If you hear about identity theft in the news, it's often in the context of individuals impersonating other individuals. But while consumers are often protected by stringent identity theft protection laws, the situation can be a lot murkier when somebody tries to impersonate your business.
Because they need to make themselves visible to prospective customers, businesses are compelled to share with the public a lot of information that individuals tend to keep private, such as their phone number and address. All an identity thief has to do is open up a mailbox in your shared office building, fake up some letterhead, and obtain your business license number -- something many businesses are required by law to display -- and they're well on their way to opening up credit card accounts in your name, filing purchase orders, and running up bills that will eventually come to you.
So what can you do to prevent small business identity theft?
Review your business credit report regularly.
Go over employee charge card billing statements with a fine-toothed comb before they are paid, especially if you've issued multiple cards for a single account.
Educate employees to be on the lookout for phishers and phone and email scammers. People who would never think to open a suspicious-looking email in their personal inbox might not hesitate to turn over your Federal Tax Identification Number and names of key executives to someone posing as a vendor or a government representative.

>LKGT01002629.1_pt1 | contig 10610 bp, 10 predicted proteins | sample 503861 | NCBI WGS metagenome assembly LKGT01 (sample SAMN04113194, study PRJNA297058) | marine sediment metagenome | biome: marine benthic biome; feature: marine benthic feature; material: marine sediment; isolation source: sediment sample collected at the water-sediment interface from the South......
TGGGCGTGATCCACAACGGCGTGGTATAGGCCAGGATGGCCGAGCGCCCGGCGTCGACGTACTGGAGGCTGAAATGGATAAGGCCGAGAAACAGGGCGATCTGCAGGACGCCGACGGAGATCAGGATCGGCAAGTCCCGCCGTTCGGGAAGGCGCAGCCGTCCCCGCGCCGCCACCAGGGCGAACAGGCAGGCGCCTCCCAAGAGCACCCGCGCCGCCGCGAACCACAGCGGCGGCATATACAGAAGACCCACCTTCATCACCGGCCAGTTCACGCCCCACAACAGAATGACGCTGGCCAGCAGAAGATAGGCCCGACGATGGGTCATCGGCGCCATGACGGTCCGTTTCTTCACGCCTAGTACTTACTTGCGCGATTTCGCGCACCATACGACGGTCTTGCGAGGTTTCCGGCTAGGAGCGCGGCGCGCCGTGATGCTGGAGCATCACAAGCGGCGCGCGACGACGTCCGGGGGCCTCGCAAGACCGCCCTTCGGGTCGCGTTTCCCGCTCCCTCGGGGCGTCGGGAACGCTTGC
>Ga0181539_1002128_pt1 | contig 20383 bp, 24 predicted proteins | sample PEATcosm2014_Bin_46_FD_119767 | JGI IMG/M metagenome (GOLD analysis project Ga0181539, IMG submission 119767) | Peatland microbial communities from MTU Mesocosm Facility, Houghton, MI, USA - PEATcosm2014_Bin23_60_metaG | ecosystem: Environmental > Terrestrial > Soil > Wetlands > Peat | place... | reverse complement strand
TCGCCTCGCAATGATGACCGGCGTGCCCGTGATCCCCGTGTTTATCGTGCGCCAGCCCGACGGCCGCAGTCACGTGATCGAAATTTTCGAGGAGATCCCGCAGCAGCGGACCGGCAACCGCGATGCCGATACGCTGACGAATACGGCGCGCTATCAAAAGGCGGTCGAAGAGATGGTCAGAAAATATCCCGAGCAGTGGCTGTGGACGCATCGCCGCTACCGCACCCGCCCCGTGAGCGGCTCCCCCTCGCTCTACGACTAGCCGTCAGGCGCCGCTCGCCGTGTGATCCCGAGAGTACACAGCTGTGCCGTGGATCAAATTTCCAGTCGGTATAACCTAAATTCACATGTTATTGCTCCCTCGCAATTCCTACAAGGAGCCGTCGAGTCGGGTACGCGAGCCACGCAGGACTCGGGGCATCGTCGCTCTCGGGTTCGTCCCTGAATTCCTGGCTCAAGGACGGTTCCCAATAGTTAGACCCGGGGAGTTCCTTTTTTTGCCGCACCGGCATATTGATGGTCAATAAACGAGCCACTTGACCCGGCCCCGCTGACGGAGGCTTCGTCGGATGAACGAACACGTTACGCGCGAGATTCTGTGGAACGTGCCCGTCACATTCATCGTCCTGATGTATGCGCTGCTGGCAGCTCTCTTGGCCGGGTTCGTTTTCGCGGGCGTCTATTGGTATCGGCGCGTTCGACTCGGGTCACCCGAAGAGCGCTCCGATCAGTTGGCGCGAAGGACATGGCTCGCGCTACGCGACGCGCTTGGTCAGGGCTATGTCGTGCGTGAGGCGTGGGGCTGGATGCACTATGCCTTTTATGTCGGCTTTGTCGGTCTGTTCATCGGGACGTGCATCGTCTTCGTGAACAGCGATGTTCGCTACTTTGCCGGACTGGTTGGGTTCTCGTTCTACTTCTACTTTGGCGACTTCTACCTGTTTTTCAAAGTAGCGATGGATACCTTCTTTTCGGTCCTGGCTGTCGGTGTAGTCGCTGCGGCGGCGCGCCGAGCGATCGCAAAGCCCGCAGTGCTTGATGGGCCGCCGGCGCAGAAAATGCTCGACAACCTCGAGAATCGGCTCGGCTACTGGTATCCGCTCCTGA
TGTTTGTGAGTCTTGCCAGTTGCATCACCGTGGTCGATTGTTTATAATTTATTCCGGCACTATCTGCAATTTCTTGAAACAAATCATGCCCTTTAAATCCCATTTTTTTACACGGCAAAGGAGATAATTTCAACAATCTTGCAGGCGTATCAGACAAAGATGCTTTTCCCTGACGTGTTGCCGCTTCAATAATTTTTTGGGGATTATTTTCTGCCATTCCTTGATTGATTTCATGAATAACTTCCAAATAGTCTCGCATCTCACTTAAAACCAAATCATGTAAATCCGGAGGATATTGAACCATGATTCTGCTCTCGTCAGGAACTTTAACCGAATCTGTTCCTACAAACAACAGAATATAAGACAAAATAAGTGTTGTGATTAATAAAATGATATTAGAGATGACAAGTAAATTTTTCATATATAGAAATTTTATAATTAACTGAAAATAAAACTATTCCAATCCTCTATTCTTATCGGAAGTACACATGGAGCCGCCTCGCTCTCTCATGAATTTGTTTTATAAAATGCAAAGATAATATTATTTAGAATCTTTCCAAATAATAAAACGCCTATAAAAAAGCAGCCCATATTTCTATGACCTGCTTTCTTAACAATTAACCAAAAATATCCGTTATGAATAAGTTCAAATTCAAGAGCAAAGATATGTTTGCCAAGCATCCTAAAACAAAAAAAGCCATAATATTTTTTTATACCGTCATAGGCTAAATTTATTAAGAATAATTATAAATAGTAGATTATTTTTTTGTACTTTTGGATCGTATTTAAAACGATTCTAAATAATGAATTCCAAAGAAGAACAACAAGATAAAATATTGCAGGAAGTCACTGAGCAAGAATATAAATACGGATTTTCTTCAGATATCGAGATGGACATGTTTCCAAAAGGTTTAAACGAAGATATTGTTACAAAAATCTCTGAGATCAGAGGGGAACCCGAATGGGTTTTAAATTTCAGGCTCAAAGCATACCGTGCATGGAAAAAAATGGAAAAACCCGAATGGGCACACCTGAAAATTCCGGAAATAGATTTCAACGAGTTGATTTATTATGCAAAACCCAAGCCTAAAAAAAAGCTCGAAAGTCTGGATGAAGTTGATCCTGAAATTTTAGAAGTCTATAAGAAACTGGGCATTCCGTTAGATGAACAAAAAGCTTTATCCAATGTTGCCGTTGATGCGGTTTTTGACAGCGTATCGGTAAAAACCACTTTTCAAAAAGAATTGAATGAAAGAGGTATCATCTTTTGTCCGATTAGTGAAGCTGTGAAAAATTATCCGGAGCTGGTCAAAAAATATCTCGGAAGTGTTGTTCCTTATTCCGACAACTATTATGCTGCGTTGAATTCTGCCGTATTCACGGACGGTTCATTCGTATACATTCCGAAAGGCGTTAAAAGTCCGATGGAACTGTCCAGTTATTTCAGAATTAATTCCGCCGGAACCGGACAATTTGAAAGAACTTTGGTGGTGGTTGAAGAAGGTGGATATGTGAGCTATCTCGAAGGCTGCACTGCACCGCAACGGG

Once an employee leaves the company, make sure you immediately cut off access to all your IT resources. Unfortunately, a lot of identity theft is still an "inside job."
Lock up your data! Install a business-class firewall, encrypt your network, assign access privileges sparingly, and perform regular updates to your security software.
According to security firm Panda Security, a shocking percentage of small businesses haven't taken very basic steps to secure their data assets. A recent survey showed that "97 percent of U.S. SMBs have installed anti-virus and 95 percent claim their security systems are up to date. Yet 29 percent said they have no anti-spam in place, 22 percent are without anti-spyware technology and 16 percent do not have firewalls. 52 percent said they have no web filtering solution in place. 39 percent of respondents said that they have yet to be trained about IT threats." (See this article on CIOZone for more details: http://www.ciozone.com/index.php/Security/SMBs-a-Gold-Mine-for-Identity-Thieves.html)
CMIT Solutions offers anti-spam, antivirus, and anti-spyware protection as part of CMIT Marathon -- our suite of monitoring and maintenance services that keep your IT systems up, running, and protected, 24/7. (For more information go to www.cmitsolutions.com/marathon.php) We can also set up firewalls and perform other network security measures to make your network safer.